On April 27, 2010, the Ukrainian parliament ratified a lease extension for Russia’s Black Sea Fleet in the Ukrainian port of Sevastopol, Crimea. In exchange, Ukraine will receive a roughly 30 percent discount on natural gas imports from Russia, worth up to $40 billion over 10 years. If it works as advertised, Kyiv sold some of its sovereignty for a stronger economy. Given the current economic environment, few dispassionate observers would begrudge Ukraine this singular tradeoff. Yet the fate of the Black Sea Fleet is far from the most combustible issue facing Crimea. Crimea is at much greater risk of violence than most people assume, including those in Moscow feting the lease extension, because of two flawed tenets of conventional wisdom.
The first holds that Russia wants to annex Crimea and is merely waiting for the right opportunity, most likely under the pretense of defending Russian brethren abroad. This would be accurate if it could be done with no consequences. But Russia has seen that overt action in Crimea is a strategic loser, as evidenced by its failed attempt to assert claim to the sandbar island of Tuzla. This breach of Ukrainian sovereignty received nearly universal condemnation by Ukrainians, who supported the deployment of troops to secure the island. Russia is a bigger beneficiary of the status quo than Kyiv, and has greater incentives to avoid significant changes. The Sevastopol base extension only reinforces this. Furthermore, overt Russian action also risks undermining one of its major foreign policy successes—its effective use of soft power in Crimea. Russia’s deployment of soft and covert power has given it significant control in Crimea at a fraction of the physical and political cost of the so-called frozen conflicts in Transnistria and Georgia. This may prove a tempting template for expanding its influence within its neighbors.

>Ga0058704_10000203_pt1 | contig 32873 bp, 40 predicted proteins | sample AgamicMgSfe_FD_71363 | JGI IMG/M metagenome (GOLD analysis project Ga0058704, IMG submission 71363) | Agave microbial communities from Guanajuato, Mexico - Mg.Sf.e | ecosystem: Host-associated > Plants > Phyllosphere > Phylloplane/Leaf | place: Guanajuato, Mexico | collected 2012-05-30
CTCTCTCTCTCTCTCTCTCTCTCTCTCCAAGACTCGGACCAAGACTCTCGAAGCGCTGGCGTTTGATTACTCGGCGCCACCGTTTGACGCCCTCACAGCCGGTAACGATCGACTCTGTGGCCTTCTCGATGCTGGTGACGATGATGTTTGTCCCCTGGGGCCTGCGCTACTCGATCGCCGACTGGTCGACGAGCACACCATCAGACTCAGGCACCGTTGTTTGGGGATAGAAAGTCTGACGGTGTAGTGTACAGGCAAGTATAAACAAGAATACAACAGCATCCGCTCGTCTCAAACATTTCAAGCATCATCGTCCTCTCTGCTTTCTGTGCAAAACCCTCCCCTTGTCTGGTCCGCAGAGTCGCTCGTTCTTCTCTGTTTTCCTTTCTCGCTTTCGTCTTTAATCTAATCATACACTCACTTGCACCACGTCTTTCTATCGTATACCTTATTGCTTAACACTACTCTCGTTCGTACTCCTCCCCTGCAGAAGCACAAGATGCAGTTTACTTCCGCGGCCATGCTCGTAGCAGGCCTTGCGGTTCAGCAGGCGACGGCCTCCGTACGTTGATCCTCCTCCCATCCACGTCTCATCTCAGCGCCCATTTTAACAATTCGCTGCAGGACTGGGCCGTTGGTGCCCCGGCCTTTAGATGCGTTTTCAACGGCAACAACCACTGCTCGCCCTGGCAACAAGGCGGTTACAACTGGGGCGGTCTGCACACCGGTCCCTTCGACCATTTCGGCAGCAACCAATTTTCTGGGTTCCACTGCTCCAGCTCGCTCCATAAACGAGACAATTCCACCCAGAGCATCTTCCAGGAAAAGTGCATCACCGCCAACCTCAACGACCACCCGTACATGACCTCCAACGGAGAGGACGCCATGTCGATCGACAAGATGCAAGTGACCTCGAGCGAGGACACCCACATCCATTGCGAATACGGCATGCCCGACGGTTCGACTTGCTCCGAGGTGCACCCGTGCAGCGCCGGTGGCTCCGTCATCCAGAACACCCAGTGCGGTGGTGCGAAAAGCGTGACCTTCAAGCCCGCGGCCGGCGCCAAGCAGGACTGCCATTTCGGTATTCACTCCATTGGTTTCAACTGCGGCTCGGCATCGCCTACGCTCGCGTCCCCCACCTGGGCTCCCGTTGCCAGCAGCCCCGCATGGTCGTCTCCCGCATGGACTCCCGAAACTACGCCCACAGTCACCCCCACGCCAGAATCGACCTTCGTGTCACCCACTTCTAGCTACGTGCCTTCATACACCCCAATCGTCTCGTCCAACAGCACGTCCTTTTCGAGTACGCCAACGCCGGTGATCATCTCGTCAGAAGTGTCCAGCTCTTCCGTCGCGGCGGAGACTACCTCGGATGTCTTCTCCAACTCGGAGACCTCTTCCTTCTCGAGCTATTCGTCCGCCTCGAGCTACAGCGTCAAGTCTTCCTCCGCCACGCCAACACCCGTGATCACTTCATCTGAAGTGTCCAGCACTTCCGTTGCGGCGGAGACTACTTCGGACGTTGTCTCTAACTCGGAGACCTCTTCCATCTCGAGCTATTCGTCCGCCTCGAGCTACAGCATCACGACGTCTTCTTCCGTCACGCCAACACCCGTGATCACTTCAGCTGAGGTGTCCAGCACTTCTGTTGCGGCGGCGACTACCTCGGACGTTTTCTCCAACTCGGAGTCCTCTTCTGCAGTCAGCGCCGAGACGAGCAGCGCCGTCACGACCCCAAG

The second tenet, common both inside and outside of Ukraine, is that Russia poses the greatest security threat to Crimea. While Russia’s behavior in Crimea undeniably encourages instability, it is only part of the problem. Crimea is far more complex, and at risk of civil conflict, than most recognize. Ethnic tensions, a widening fissure between Islamic and Orthodox Christian populations, disinformation campaigns, and cycles of elite-manipulated instability all threaten to throw Crimea into a downward spiral of civil violence. These issues have festered since Ukraine’s independence and are likely to get worse under President Viktor Yanukovych. They are ignored at great peril. The much-hyped fear of overt Russian intervention in Crimea is far more likely to result from these unaddressed issues spiraling out of control than from any deliberate plans coming out of Moscow.
William Varettoni is a former Foreign Affairs Analyst at the U.S. Department of State and currently a PhD candidate at the Maryland School of Public Policy. The views expressed are the author’s alone and do not reflect those of the U.S. government, and the interviews referenced herein reflect only those conducted as a private citizen.